While you’re looking at homeowner’s insurance options, you will also want to study the FEMA floodplain maps. Why? Well, you’ll need to see if you’ll be in a flood zone so you can get the appropriate insurance, as well as make sure your house is properly zoned.
20. Request permits for any large home renovations
This isn’t a must-do, but remember: If you drag your feet on permitting until you have the keys in your hand, you could be waiting for weeks to get going!
21. Review HOA rules and regulations, if applicable
If you’re moving to an area where there’s an HOA (homeowner’s association), you’ll need to familiarize yourself with the rules and regulations prior to moving in. You don’t want any violation notices because you overlooked one rule or another.
22. Get a home inspection
Trust us: You don’t want to waive your rights to a home inspection only to discover the roof needs to be replaced or the plumbing in the kitchen floor under the sink is rotting.
23. Determine whether you need specialized home inspections
There are some instances where you may want to look into getting other types of home inspections.
We have an extensive breakdown of what specialized home inspections are available and the circumstances when you’d want to do them.
24. Get a home appraisal
Your lender will also require a home appraisal so they aren’t lending more money than the house is worth. Ultimately, the home appraisal is for your benefit because it’ll protect you from paying more for a house than it’s actually worth.
25. Buy title insurance
Title insurance protects you and the lender from any possible future ownership claims to the property. This could include filing errors, undisclosed heirs, and forgeries. It’s not required, but it’s a really, really good idea.
26. Negotiate repair requests or credits
After the home inspection is complete, you now have the ability to negotiate with the seller depending on what the inspector found.
You can ask them to lower the price, ask them to repair or fix any problems, or request that they give you the money to have the repairs done yourself (also known as a credit).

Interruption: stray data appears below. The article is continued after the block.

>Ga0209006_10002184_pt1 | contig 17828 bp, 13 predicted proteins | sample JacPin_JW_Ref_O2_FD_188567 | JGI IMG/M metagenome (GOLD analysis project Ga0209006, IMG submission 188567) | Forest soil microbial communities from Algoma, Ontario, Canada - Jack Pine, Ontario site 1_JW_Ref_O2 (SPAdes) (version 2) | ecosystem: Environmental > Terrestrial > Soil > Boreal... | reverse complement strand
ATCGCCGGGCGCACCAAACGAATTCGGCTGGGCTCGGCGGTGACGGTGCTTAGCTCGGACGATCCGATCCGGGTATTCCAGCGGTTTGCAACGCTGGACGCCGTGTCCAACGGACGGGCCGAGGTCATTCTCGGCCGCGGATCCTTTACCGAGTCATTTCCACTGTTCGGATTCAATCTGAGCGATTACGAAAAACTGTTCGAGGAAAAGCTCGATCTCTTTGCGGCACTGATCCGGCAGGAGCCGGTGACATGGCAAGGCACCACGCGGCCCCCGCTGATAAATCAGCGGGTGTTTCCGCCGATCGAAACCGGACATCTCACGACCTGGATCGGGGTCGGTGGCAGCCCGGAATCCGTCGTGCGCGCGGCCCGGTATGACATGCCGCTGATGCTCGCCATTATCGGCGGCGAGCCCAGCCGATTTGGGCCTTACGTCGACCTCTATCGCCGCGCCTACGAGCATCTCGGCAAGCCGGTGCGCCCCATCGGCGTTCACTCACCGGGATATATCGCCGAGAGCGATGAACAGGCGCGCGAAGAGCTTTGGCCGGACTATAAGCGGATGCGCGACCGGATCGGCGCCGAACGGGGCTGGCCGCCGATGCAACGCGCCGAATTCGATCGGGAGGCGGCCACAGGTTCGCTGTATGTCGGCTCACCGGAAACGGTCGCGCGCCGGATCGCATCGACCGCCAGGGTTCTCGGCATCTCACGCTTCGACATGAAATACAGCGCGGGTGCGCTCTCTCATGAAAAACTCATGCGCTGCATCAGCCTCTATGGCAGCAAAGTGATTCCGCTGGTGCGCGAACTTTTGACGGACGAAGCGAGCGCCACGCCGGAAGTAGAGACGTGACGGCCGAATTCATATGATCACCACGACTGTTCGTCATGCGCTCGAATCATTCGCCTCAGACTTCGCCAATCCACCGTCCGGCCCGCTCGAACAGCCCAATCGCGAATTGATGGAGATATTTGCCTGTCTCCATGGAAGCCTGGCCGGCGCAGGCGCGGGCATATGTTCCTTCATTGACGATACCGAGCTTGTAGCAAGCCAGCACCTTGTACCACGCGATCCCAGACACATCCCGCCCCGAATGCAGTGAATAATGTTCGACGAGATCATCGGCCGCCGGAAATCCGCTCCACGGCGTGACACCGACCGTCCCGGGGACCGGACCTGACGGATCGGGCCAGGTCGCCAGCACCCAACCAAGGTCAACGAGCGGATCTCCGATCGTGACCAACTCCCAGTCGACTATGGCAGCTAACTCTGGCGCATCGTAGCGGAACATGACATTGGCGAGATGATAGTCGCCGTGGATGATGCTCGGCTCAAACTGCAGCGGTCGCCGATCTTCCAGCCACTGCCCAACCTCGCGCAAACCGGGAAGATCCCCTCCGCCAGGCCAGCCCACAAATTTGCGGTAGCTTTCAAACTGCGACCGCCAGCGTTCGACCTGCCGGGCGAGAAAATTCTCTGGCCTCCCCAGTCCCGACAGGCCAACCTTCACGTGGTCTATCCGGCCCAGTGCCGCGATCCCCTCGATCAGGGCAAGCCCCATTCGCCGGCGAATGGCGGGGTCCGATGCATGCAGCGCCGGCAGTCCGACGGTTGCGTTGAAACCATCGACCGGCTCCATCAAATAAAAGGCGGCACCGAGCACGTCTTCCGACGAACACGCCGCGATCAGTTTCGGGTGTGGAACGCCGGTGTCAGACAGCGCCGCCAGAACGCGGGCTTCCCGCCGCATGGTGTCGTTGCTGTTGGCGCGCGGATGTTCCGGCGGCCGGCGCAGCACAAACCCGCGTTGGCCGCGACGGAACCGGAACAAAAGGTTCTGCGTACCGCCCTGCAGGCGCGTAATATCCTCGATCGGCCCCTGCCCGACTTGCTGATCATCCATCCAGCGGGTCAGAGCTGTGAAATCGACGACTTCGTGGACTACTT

27. Ask any questions you may have
If you have any questions, don’t hesitate to ask them! Your real estate agent will answer your questions to the best of their ability.
That advice applies from the time when you’re going on a home tour all the way up until closing day — don’t be afraid to ask! This is a huge purchase, and you want to be 100% certain you know what you’re getting into.
28. Don’t ding your credit
From the time you get your preapproval letter until the keys are in your hands, you do not want to make any big purchases that will affect your credit!
If your credit takes a hit and drops significantly, the lender may see that and change your interest rate, or they could deny your loan entirely. Not good.
29. Get the clear to close
Clear to close means you are one step closer to being an official homeowner. A clear to close means you meet all the conditions and requirements necessary to get to the closing table; all closing documents have been signed, and you’ve secured your mortgage. The only thing left is to close!
30. Schedule a final walkthrough
The final walkthrough is your final chance to make sure everything is in order. You’ll get to make sure all of the agreed-upon appliances and fixtures are still in the house. You can double-check the basic functions of the house (lights work, plumbing is good, the HVAC runs properly), and to make sure repairs (if any) have been made.
You can read our full list of things to look for during a final walkthrough here.
Don’t forget what to do before buying a house!
Buying a house is an exciting time, to be sure. In all that excitement, some things may fall through the cracks, and you may not remember what to do before you get down to the business of actually buying the house.
If you’re worried that you will forget something, refer back to our guide along the way. You’d be surprised by how much having a comprehensive list can help ease the stress that can come with the house buying process!
Header Image Source: (Daniel Bosse / Unsplash)